Closing time: B.C. businesses brace for the worst from pandemic

Federal government’s multibillion-dollar aid package seen as just the first lifeline for business in a stark economic landscape unfolding for B.C. and the rest of Canada

Giardino owner Umberto Menghi, one of the first Vancouver restaurant owners to close his business as the COVID-19 threat escalated: “it’s like wartime” | Rob Kruyt

Unprecedented, extraordinary and wholly unpredictable: B.C. and Canada are in a marathon into uncharted territory, and if one thing is certain, it’s that it is far too early to know where the finish line is and in what condition our economies will be when we get there.

“We will survive in some form, but it’s going to be rough,” said Kevin Milligan, professor of economics at the University of British Columbia’s Vancouver School of Economics.

“If I saw 20% unemployment in May, it wouldn’t surprise me. We’re talking – and I mean this seriously – Great Depression-level unemployment rates. Now, my God, I hope that’s only temporary. But that’s where we’re going to be for a few weeks, a few months.”

The many government announcements Canadians heard last week are among the first meaningful emergency measures Canadians can expect to see as the outbreak of COVID-19 persists.

Canada’s economic response plan is set to deliver up to $27 billion in direct support to workers and businesses. Some $15 billion of that is earmarked for the enhancement and expansion of employment insurance. Another $55 billion in tax referrals will bring some temporary cash flow relief to businesses and families. Canada’s Big Six banks are also offering mortgage payment deferrals for up to six months.

“I think our national government is responding [in] a pretty meaningful way to this unprecedented shock,” Jock Finlayson, chief economist at the Business Council of British Columbia, told BIV. “Whether it’s going to be enough in the circumstances, I think, is more debatable.”

Those circumstances are changing hourly, and measures critical to addressing what B.C. has now declared a public health emergency will bring further economic impact. Businesses with primary liquor licences have been ordered closed throughout the province. Restaurants in Vancouver must close or offer takeout only. Events are cancelled, theatres are dark, recreational facilities are closed and non-essential travel postponed.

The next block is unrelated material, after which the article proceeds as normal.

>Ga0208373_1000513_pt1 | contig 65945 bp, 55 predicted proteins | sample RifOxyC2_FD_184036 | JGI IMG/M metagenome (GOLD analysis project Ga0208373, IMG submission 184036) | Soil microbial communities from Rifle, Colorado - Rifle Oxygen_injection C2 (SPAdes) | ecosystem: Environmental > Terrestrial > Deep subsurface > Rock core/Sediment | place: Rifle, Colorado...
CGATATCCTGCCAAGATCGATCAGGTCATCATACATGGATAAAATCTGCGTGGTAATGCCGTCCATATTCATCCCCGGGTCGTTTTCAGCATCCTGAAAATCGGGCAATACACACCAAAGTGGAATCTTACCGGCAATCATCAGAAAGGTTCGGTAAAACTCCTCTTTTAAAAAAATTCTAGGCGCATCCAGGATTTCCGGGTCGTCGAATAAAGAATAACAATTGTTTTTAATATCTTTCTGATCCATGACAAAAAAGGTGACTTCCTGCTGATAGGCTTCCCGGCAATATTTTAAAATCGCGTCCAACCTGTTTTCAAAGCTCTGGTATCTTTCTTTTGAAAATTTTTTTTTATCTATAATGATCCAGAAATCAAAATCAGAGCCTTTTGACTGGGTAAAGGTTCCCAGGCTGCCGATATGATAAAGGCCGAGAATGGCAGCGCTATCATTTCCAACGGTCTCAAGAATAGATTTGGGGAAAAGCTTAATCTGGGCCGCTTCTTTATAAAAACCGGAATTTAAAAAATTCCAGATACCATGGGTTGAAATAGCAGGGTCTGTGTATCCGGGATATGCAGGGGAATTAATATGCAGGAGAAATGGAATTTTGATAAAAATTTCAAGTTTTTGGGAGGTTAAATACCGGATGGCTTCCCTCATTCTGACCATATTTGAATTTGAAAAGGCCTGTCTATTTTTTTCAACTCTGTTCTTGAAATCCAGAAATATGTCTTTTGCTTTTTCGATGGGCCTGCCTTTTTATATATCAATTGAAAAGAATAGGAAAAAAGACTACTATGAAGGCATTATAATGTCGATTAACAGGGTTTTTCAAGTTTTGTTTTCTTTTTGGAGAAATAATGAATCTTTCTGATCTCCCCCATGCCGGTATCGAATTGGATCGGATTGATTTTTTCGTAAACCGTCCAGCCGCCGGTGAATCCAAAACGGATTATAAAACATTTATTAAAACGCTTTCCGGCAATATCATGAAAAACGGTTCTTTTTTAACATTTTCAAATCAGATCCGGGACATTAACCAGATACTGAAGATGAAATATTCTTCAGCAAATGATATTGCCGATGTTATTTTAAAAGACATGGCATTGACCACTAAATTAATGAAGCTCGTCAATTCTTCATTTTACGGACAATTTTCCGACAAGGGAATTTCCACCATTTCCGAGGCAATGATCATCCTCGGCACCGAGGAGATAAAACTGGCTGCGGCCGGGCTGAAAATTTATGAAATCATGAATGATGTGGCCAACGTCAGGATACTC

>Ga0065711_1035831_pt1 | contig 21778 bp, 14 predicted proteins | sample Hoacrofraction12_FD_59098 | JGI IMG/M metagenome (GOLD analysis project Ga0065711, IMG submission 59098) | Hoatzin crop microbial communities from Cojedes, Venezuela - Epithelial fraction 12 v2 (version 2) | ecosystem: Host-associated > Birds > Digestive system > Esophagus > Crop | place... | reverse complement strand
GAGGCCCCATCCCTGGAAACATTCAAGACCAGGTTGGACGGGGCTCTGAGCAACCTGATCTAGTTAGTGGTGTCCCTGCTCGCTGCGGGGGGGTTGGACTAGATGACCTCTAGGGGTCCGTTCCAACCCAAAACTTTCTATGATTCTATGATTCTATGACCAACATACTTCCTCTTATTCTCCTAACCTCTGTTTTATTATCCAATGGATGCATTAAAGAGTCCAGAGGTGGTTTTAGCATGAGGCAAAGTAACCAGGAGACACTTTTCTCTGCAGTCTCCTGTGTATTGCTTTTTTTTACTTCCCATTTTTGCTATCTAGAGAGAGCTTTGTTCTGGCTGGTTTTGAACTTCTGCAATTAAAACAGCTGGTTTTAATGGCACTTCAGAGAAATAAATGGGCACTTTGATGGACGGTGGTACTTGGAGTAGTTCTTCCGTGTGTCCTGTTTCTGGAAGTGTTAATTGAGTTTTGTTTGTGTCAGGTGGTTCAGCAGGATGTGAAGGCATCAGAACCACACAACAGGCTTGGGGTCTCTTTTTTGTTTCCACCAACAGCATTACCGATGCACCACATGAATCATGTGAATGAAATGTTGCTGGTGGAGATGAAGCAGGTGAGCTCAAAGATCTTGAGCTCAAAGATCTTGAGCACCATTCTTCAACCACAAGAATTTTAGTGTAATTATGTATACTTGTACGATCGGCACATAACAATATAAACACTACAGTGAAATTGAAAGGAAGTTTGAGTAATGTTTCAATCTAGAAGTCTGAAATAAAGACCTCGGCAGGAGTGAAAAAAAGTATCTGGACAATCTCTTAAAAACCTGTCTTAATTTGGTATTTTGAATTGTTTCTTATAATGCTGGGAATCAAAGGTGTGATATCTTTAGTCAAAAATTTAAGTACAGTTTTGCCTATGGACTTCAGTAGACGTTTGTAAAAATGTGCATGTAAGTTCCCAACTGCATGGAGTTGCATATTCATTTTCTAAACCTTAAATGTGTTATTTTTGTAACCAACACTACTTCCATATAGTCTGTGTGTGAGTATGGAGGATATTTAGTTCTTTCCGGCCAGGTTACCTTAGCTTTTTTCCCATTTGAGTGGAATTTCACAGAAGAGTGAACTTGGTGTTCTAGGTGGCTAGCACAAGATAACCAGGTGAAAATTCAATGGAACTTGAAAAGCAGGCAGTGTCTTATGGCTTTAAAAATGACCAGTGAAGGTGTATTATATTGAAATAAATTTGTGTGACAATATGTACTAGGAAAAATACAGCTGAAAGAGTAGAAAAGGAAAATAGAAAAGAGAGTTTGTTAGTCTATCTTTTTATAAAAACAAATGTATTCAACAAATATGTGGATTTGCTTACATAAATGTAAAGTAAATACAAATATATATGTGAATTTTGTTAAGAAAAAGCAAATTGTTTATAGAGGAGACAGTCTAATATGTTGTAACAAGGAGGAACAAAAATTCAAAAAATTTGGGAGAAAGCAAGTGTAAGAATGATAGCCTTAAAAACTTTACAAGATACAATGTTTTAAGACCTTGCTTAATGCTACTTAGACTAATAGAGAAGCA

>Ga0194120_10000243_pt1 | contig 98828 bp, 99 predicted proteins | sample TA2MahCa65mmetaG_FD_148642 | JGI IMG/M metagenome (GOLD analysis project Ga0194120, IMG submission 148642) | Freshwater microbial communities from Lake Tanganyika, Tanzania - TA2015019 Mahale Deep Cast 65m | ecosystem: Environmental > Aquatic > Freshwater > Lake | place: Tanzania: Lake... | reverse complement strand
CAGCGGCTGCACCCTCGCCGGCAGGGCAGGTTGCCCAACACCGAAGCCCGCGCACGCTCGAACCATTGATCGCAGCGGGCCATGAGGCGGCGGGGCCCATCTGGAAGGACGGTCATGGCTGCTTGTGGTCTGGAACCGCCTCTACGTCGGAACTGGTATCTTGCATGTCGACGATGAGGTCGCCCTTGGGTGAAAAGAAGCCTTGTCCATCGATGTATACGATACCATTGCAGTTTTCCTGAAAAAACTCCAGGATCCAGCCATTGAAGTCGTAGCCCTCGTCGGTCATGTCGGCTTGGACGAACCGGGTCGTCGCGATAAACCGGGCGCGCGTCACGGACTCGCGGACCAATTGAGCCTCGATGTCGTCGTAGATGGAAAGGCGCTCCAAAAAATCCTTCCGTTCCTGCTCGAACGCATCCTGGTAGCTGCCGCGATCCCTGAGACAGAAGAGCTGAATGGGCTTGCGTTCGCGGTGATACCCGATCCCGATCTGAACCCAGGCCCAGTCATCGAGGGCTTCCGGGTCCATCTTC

“We are in an absolute free fall. I’ve never seen anything like this,” said Ian Tostenson, president and CEO of the BC Restaurant and Food Services Association. The industry comprises some 13,000 businesses that employ 180,000 workers. “Business owners are crying. It’s just so sad.”

The federal government has promised it will do what is necessary to see the country through a health crisis that is creating an economic one. The multibillion-dollar question: what will be necessary?

The answer depends on the spread of the virus. It depends on the number of layoffs, closures and bankruptcies the country sees in the weeks ahead. It depends on Canadians’ ability to cover their basic needs, let alone record-high levels of consumer debt.

A recession remains inevitable, according to CIBC Economics, which expects the Bank of Canada to cut its overnight rate to its last recession low of 0.25% in the coming month. Many economists agree.

Parliamentary Budget Officer Yves Giroux expects data in March and April will likely reveal sharp drops in growth in employment and gross domestic product.

“The economic impacts of the pandemic will be brutal,” he tweeted.

Last week, Canada saw governments and financial institutions step up to backstop an economy in crisis. While it depends on a broad range of unpredictable factors, it is widely considered that what has been announced is just the start of an economic response plan that may very well include additional funding commitments and new measures from the federal government in the weeks and months ahead.

As an additional lifeline to businesses, Milligan believes there might be room for government to expand the employment subsidy it extends to small companies struggling to meet payroll.

The priority now is to bridge the coronavirus-induced slowdown and mitigate the economic damage. The other side – wherever it is and whenever we get there – will bring its own set of economic and fiscal challenges.

“This is like nothing we have ever seen,” said Milligan. “I think the best we can do is to bend the curve on this crisis and preserve what we can to the other side and rebuild from what we have.”•